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Hurricane Lessons Seem Largely Ignored

Disaster-response planners worry that warnings about the storm season, which begins next week, have gone mostly unheeded.

May 21, 2006|Carol J. Williams | Times Staff Writer

WEST PALM BEACH, Fla. — In these last days before the June 1 start of hurricane season, forecasters and disaster-response planners are coming to the dispiriting conclusion that few lessons were learned last year from Katrina, Rita and Wilma.

Waterfront construction continues to boom along the Gulf of Mexico and Florida's Atlantic coastline, with tens of thousands of new homes in harm's way alongside the rebuilding of those demolished.

More than 100,000 people displaced by last year's storms are still living in government trailers, despite emergency planners' warnings that the temporary shelters are at risk of blowing apart, like most mobile homes in the region, if even a strong tropical storm passes.

Most city, state and federal emergency management authorities still can't communicate by phone or radio in a crisis because a $2-billion special outlay for "interoperability" is mired in legislative wrangling or being spent without federal coordination.

And Lake Okeechobee, with an eroding retention dike said to be near collapse, has evoked chilling comparisons to the New Orleans levees that burst under the deluge from Katrina. The elevated lake in western Palm Beach County looms over 40,000 residents, the ecological security of the Everglades and the purity of all of South Florida's drinking water.

These causes for worry persist through no lack of preseason planning. Three thousand emergency response officials flocked to Gov. Jeb Bush's five-day hurricane conference in Fort Lauderdale last week, and meteorologists from the National Weather Service have been hopscotching across the region chanting the mantra: Be prepared.

To the dismay of those who dedicate their lives to advising coastal communities on what to expect, the warnings often fall on deaf ears.

"Experience is not always a good teacher," Max Mayfield, head of the National Hurricane Center, said during a break in his barnstorming through Hurricane Alley, the vast storm-prone stretch that runs from the Windward Islands through the Caribbean to the shores of North and Central America.

Local, state and federal officials have been showering Florida and Gulf households with survival-planning checklists and stepping up public relations work to persuade those at risk to stock up, shore up and ship out ahead of a storm's landfall.

"We are encouraging every individual, every family, every business to have a hurricane plan in place before the start of the season," Mayfield said. "There's too much stress with a hurricane bearing down on you to leave the planning to the last minute."

But he's not encouraged by recent experience.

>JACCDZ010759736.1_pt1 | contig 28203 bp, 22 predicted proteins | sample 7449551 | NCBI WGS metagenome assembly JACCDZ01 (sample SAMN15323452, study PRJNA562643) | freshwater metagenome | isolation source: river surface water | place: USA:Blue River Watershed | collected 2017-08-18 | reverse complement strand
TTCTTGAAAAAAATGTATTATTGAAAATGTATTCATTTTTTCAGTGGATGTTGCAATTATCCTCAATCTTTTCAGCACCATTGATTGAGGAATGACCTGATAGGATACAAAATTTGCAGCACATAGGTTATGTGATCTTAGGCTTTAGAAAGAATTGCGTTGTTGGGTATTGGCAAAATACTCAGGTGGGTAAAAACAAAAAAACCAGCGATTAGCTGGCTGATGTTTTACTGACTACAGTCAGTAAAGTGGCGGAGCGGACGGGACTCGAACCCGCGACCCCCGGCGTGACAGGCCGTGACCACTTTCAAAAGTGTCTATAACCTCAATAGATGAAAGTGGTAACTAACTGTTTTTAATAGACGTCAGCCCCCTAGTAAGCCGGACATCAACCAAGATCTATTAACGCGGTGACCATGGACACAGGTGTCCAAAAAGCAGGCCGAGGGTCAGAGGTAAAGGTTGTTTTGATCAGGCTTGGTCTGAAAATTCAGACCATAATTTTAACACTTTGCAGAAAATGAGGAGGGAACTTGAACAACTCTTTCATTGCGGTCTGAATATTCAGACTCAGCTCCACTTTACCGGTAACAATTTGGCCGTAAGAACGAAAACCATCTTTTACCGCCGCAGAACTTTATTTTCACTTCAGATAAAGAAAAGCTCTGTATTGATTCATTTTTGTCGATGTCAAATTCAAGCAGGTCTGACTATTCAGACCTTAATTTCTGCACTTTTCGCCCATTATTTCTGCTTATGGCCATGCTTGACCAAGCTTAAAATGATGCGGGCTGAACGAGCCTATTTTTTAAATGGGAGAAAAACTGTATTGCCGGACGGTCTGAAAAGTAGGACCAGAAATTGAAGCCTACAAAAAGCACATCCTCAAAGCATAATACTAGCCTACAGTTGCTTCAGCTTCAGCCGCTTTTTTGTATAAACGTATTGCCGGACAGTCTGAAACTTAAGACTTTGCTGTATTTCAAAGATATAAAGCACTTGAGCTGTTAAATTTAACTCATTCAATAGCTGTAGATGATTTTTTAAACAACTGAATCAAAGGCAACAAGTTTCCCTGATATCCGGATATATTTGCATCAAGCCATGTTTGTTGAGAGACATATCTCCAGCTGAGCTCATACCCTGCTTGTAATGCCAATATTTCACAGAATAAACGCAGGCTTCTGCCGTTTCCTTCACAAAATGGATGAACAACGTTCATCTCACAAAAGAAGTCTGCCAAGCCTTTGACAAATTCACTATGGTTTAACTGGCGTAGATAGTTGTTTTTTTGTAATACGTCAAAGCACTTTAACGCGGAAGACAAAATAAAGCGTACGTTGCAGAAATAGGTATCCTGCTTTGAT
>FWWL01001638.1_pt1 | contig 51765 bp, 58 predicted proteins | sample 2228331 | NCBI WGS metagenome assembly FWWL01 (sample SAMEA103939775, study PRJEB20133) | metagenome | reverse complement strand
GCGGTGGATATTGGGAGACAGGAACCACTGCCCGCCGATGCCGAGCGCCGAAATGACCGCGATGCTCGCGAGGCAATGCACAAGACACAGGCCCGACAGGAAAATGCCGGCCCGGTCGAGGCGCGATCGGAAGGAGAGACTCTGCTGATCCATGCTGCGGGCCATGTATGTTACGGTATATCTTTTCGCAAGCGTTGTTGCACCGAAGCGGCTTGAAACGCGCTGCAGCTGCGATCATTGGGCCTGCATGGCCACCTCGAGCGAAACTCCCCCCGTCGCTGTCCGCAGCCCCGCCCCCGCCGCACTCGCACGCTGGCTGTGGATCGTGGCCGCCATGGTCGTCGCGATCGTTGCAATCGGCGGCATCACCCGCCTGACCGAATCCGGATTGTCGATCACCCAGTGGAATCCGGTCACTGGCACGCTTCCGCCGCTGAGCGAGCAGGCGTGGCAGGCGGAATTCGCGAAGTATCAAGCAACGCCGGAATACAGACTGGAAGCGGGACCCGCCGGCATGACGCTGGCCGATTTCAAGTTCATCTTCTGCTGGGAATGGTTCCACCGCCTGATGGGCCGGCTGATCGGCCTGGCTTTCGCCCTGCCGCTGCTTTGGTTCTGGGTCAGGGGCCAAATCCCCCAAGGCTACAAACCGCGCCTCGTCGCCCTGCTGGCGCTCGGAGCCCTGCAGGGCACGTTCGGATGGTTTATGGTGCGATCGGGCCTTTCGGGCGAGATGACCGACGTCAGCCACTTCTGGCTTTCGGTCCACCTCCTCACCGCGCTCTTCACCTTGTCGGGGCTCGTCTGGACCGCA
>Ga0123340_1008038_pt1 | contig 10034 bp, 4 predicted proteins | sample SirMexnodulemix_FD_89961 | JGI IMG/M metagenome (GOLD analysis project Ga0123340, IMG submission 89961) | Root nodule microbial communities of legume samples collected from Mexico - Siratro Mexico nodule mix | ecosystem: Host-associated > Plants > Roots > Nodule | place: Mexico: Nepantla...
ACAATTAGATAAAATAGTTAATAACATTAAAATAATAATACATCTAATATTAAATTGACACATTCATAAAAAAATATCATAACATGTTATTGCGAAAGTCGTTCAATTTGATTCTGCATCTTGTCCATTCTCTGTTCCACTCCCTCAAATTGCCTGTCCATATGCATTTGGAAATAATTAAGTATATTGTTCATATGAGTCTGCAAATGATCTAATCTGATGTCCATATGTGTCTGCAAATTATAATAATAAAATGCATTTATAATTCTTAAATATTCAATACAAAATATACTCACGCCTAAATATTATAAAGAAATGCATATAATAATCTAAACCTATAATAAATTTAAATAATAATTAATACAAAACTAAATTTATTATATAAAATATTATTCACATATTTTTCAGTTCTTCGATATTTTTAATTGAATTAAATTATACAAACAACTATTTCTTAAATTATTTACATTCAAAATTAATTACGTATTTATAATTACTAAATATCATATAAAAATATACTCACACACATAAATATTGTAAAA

Just two months after Floridians watched the suffering inflicted on New Orleans by Katrina, thousands ignored weeklong warnings that Hurricane Wilma was headed their way, failing to buy even the most basic emergency provisions. However, they lined up within 24 hours of the Oct. 24 storm demanding bottled water and ice from local officials, Mayfield recalled.

In perhaps the most disturbing element of deja vu for disaster planners, a team of experts warned in late April that the dike around Okeechobee poses a 1-in-6 chance of failure this year. Gov. Bush appealed to the U.S. Army Corps of Engineers to undertake urgent repairs and ordered the State Emergency Response Team to prepare to evacuate those living in the elevated lake's shadow.

The corps has long known of the dike's underground leakage and perforation -- the expert report from the South Florida Water Management District described the erosion as bearing "a striking resemblance to Swiss cheese." Repairs are underway, and emergency mitigation plans have been developed, said Nancy Regalado, spokeswoman for the Jacksonville office. She described the water management report by three respected specialists as "really convoluted," because it evaluated the 70-year-old ring of levees against the requirements of a dam.

The difference between a dike and a dam is significant in securing funds for repair. Congressional action is needed for dike upgrades, but dam safety projects are eligible for emergency funding because they protect human lives. Dikes and levees, by contrast, are classified as protecting property.

"The standards for a dam are much, much higher than the standards to which it was built," Regalado said of the 140-mile-long Herbert Hoover Dike, built piecemeal around Okeechobee after a 1928 hurricane swept lake water over surrounding towns, killing almost 3,000 people.

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